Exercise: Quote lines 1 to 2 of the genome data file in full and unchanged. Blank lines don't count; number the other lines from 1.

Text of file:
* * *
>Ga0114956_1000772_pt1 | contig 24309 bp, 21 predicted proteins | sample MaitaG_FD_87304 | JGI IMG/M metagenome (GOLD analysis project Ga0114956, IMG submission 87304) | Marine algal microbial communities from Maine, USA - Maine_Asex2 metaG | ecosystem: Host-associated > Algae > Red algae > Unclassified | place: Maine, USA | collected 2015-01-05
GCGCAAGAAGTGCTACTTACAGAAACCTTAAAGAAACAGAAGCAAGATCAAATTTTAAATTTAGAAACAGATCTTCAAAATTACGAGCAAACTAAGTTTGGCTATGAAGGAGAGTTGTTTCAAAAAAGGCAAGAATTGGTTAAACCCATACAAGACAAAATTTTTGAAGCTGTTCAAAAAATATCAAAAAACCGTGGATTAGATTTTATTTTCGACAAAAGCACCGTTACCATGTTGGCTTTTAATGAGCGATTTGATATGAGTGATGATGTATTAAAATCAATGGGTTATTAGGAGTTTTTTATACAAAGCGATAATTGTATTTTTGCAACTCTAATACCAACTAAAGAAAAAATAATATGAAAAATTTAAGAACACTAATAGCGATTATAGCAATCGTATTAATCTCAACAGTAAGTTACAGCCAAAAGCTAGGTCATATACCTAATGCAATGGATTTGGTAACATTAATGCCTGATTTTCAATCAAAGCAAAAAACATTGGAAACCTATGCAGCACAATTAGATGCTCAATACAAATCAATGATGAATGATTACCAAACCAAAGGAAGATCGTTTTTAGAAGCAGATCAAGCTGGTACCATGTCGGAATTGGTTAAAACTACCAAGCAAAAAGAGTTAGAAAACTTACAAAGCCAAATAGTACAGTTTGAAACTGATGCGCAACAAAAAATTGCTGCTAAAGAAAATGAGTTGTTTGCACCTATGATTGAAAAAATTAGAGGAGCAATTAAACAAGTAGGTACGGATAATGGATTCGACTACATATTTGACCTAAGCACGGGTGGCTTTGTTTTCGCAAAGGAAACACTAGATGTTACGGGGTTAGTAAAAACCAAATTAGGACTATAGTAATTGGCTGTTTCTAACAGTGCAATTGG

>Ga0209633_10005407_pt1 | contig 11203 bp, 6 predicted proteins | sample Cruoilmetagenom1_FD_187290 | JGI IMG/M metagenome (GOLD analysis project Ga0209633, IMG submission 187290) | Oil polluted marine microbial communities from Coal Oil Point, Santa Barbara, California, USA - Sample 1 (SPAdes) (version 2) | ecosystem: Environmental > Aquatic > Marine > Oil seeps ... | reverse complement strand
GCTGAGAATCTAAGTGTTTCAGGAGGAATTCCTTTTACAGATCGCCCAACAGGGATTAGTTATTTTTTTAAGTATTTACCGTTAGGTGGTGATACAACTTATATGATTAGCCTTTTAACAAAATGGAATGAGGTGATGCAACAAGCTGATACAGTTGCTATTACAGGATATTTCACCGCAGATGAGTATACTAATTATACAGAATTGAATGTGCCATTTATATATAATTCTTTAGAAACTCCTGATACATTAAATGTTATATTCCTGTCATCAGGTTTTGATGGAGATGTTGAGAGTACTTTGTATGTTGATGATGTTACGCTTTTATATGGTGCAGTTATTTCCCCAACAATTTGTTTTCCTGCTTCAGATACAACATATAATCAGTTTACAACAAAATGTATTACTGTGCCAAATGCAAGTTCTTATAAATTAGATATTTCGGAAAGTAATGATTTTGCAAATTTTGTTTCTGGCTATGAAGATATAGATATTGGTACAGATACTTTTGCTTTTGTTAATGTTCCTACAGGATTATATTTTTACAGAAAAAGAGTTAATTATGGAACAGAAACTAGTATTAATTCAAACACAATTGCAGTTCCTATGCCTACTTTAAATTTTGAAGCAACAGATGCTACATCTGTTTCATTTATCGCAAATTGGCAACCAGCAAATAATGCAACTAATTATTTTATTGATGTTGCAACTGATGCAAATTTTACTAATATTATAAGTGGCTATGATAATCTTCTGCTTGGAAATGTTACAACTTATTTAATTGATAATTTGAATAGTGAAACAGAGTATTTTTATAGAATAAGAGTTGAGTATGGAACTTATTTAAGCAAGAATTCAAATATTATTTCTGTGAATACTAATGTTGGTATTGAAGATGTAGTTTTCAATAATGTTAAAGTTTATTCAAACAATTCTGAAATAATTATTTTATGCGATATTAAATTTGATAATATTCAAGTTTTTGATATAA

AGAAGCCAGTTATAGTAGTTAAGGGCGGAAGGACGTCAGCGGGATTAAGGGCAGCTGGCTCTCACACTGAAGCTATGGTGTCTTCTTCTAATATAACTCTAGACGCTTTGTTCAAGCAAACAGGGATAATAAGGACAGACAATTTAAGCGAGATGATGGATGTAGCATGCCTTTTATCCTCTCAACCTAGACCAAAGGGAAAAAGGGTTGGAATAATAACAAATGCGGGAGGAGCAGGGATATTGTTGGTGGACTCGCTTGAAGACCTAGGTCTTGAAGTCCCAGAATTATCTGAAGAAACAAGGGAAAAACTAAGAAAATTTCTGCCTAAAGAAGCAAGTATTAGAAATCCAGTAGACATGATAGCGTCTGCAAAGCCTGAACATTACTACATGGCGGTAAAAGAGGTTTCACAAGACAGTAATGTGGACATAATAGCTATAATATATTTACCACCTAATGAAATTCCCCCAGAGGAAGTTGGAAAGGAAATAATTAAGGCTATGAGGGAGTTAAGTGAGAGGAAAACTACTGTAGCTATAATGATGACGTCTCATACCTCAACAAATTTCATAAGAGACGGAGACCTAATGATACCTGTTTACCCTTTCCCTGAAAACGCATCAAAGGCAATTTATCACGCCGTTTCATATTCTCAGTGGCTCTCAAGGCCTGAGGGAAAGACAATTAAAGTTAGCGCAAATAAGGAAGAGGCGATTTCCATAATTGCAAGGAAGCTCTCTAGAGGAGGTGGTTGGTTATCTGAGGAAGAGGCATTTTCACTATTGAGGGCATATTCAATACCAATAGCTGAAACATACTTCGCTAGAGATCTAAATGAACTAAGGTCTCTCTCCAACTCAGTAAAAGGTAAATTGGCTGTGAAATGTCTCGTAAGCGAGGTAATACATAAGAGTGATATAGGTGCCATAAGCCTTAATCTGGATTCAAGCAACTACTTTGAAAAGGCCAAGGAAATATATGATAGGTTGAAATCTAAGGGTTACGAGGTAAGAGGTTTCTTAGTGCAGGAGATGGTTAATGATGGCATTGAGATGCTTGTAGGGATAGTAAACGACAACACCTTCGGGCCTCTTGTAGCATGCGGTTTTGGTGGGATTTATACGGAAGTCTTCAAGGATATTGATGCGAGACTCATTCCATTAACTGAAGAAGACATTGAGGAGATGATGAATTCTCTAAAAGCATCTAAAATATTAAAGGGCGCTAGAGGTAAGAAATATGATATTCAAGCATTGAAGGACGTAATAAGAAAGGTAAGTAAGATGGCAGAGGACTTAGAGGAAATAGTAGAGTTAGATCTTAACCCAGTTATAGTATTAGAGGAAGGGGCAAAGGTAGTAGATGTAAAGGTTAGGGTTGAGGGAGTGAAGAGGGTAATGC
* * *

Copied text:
>Ga0114956_1000772_pt1 | contig 24309 bp, 21 predicted proteins | sample MaitaG_FD_87304 | JGI IMG/M metagenome (GOLD analysis project Ga0114956, IMG submission 87304) | Marine algal microbial communities from Maine, USA - Maine_Asex2 metaG | ecosystem: Host-associated > Algae > Red algae > Unclassified | place: Maine, USA | collected 2015-01-05
GCGCAAGAAGTGCTACTTACAGAAACCTTAAAGAAACAGAAGCAAGATCAAATTTTAAATTTAGAAACAGATCTTCAAAATTACGAGCAAACTAAGTTTGGCTATGAAGGAGAGTTGTTTCAAAAAAGGCAAGAATTGGTTAAACCCATACAAGACAAAATTTTTGAAGCTGTTCAAAAAATATCAAAAAACCGTGGATTAGATTTTATTTTCGACAAAAGCACCGTTACCATGTTGGCTTTTAATGAGCGATTTGATATGAGTGATGATGTATTAAAATCAATGGGTTATTAGGAGTTTTTTATACAAAGCGATAATTGTATTTTTGCAACTCTAATACCAACTAAAGAAAAAATAATATGAAAAATTTAAGAACACTAATAGCGATTATAGCAATCGTATTAATCTCAACAGTAAGTTACAGCCAAAAGCTAGGTCATATACCTAATGCAATGGATTTGGTAACATTAATGCCTGATTTTCAATCAAAGCAAAAAACATTGGAAACCTATGCAGCACAATTAGATGCTCAATACAAATCAATGATGAATGATTACCAAACCAAAGGAAGATCGTTTTTAGAAGCAGATCAAGCTGGTACCATGTCGGAATTGGTTAAAACTACCAAGCAAAAAGAGTTAGAAAACTTACAAAGCCAAATAGTACAGTTTGAAACTGATGCGCAACAAAAAATTGCTGCTAAAGAAAATGAGTTGTTTGCACCTATGATTGAAAAAATTAGAGGAGCAATTAAACAAGTAGGTACGGATAATGGATTCGACTACATATTTGACCTAAGCACGGGTGGCTTTGTTTTCGCAAAGGAAACACTAGATGTTACGGGGTTAGTAAAAACCAAATTAGGACTATAGTAATTGGCTGTTTCTAACAGTGCAATTGG